Sumner said one thing that’s great about fostering and adopting with Clay County Animal Services is the cat is already in their system, so future appointments and procedures are a breeze. It’s extremely important that anyone picking up a kitten or cat ensures it gets spayed and neutered, as this can help the entire cat population.

Cats can rapidly populate an area and form a colony because of how their breeding works. A kitten still nursing is able to have kittens and often time will, which creates this cycle of litters upon litters entering the population. Spaying and neutering cats can put a stop in that cat’s line, which helps the entire cat population.

If you catch a kitten and call Clay County Animal Services, you should be prepared for questions about that kitten. Have you seen their mom? Are they safe? Are there more? If a kitten or cat is in danger, making a split decision to take it in is OK, but a cat’s best chance for survival at a young age is its mother so if possible, let the kitten live on with the rest of the litter and its mother, Sumner said.

If you decide to bring a kitten in, or if you decide to foster a kitten this season, Sumner said to get in touch. Not only can her organization provide assistance with just a phone call or an email, but they can provide newborn kittens with a bottle kit and other information.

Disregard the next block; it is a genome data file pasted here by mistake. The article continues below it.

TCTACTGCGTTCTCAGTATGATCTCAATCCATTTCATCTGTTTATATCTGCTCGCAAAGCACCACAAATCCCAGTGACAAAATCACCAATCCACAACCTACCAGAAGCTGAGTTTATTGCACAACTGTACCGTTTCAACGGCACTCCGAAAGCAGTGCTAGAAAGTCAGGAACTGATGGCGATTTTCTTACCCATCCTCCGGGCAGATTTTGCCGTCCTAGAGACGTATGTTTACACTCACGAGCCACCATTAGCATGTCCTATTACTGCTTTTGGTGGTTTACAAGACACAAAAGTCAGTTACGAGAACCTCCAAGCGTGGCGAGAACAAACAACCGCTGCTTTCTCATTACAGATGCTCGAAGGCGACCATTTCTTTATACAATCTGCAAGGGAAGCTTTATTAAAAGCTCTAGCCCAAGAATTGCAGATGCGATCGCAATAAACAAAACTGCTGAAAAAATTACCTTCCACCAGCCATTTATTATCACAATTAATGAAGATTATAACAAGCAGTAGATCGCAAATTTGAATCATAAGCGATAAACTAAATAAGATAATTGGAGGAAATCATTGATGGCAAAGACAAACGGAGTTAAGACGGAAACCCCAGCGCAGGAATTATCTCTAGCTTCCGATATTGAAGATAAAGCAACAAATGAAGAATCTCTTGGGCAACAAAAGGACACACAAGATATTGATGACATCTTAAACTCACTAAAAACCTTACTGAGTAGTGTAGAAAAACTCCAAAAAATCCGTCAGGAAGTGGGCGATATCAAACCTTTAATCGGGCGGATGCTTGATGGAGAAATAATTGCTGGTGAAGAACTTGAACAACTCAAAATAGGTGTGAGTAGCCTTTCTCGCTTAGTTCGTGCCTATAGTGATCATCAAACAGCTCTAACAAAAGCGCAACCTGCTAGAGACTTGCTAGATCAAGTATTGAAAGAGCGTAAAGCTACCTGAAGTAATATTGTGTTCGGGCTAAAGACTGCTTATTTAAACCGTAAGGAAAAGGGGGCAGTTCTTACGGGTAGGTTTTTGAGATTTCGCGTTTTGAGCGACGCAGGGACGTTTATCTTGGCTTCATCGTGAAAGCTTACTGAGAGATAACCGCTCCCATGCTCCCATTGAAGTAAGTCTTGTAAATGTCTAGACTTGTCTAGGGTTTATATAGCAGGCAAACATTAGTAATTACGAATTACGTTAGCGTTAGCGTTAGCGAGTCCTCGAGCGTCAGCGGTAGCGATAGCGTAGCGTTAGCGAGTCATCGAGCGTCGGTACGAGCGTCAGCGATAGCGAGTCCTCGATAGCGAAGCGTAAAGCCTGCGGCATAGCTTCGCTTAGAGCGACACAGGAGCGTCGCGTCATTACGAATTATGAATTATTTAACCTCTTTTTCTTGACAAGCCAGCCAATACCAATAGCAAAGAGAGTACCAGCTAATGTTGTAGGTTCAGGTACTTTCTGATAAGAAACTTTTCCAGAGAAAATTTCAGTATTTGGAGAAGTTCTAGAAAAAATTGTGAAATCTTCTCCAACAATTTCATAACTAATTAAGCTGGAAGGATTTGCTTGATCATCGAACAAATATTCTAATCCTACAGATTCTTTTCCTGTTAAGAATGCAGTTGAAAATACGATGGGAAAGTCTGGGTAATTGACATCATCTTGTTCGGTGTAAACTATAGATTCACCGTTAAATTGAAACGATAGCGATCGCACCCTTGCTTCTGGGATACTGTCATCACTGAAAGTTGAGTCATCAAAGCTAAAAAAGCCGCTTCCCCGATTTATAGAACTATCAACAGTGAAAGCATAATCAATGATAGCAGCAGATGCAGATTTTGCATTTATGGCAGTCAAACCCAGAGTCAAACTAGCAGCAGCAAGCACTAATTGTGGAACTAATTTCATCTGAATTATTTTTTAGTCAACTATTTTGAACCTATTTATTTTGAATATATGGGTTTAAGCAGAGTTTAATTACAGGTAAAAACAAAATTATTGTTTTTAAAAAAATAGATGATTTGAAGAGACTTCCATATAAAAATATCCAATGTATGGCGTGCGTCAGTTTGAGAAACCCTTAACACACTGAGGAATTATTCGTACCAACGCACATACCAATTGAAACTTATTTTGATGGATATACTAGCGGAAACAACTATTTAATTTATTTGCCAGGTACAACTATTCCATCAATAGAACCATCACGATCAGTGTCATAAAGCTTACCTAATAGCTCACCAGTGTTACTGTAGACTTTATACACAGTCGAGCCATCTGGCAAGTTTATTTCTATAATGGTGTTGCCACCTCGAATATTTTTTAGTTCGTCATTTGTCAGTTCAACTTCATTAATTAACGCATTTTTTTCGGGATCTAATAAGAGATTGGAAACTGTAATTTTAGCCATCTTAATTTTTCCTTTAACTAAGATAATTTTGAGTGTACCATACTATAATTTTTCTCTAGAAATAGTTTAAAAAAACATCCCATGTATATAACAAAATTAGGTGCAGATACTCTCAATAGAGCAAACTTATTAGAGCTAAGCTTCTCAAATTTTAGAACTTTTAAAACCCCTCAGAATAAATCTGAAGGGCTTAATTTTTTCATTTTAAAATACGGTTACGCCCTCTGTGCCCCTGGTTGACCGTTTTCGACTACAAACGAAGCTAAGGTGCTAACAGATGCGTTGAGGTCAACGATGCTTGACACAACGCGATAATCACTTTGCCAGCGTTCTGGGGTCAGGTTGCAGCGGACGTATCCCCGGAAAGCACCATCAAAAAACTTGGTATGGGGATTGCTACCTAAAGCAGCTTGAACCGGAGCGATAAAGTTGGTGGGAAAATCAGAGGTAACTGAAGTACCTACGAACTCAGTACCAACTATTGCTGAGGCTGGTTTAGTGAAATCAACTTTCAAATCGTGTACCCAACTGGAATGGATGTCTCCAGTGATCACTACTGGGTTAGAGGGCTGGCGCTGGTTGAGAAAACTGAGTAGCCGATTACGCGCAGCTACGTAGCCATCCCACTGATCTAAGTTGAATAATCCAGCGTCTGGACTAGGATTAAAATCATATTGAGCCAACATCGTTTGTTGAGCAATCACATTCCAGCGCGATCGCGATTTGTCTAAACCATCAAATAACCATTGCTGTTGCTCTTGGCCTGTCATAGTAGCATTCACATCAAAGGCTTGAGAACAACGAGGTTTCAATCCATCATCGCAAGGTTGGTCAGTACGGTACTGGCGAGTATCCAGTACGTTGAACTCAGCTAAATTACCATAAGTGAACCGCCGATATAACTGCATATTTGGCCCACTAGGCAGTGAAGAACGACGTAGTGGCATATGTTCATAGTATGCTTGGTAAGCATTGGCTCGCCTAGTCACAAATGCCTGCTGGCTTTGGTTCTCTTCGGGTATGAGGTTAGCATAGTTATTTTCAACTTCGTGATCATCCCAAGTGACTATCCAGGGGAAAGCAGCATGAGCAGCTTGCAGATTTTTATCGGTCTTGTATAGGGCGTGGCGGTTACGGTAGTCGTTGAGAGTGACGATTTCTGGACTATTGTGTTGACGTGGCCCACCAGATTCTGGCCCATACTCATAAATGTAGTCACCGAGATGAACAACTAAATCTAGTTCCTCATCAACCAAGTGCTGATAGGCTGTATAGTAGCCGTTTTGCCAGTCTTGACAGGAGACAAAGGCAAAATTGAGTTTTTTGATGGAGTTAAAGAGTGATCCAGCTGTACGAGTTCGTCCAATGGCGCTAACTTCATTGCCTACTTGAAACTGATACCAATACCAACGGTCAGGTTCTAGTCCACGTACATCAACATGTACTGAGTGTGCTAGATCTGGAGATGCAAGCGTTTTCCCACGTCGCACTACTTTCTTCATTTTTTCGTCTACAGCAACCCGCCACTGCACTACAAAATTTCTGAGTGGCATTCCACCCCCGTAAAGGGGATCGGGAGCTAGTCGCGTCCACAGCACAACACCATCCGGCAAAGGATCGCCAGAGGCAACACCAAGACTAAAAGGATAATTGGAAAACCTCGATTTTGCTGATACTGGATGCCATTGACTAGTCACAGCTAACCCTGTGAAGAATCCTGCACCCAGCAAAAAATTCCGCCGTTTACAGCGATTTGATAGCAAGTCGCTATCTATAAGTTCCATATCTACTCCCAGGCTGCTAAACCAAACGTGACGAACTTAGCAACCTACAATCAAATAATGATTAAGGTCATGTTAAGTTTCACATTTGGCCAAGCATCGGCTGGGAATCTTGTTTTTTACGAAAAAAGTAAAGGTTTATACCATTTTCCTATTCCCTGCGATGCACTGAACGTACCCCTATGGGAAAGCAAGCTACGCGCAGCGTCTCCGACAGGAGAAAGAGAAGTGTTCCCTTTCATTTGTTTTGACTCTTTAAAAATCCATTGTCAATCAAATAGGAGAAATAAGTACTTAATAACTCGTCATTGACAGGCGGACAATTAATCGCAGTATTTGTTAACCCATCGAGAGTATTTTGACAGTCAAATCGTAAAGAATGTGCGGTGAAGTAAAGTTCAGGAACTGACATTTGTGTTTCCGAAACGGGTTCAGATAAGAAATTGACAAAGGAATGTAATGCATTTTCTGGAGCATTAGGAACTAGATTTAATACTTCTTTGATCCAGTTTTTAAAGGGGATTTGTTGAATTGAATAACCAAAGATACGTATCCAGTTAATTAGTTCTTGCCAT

“Our goal is to make everything as safe and easy as possible for both the kitten and our foster families,” Sumner said.

Even if someone can’t foster a kitten this season but still wants to help, there are dozens of items in an Amazon Wishlist for the facility that can be purchased and donated to them. Just head to https://www.amazon.com/hz/wishlist/ls/32OTXXJ69MIHA?ref_=wl_share to see what the facility needs.

“Every little bit helps,” Sumner said. “This isn’t just one thing that makes it all work. It really is a well-oiled machine and it takes all hands-on deck to succeed.”

Sumner said Clay County Animal Services began its kitten season weeks, if not months, in advance. Things are quiet right now, but it won’t be quiet for long, according to Sumner.

One thing that’s going to make taking care of kittens and cats this season is the shelter’s new cat porch. Local Eagle Scout, Ethan Willimon, built the patio as an Eagle Scout project. It took 421 hours of work across several days and weeks to build. It was built using $1,573 of donations and materials, and it’s something the shelter is so excited to have.

“There won’t be any kittens out here ... but it’s a perfect place for some outside quiet time for all of our cats that come through,” Sumner said. “Be it laying in the sun, or just peeking at all the birds outside, or just getting to go somewhere different...where they can lay and play out here...we’re so thrilled here about this.

“Between this [the new cat porch] ... our partners, our staff and all of our wonderful foster families...we’re ready for this year’s kitten season.”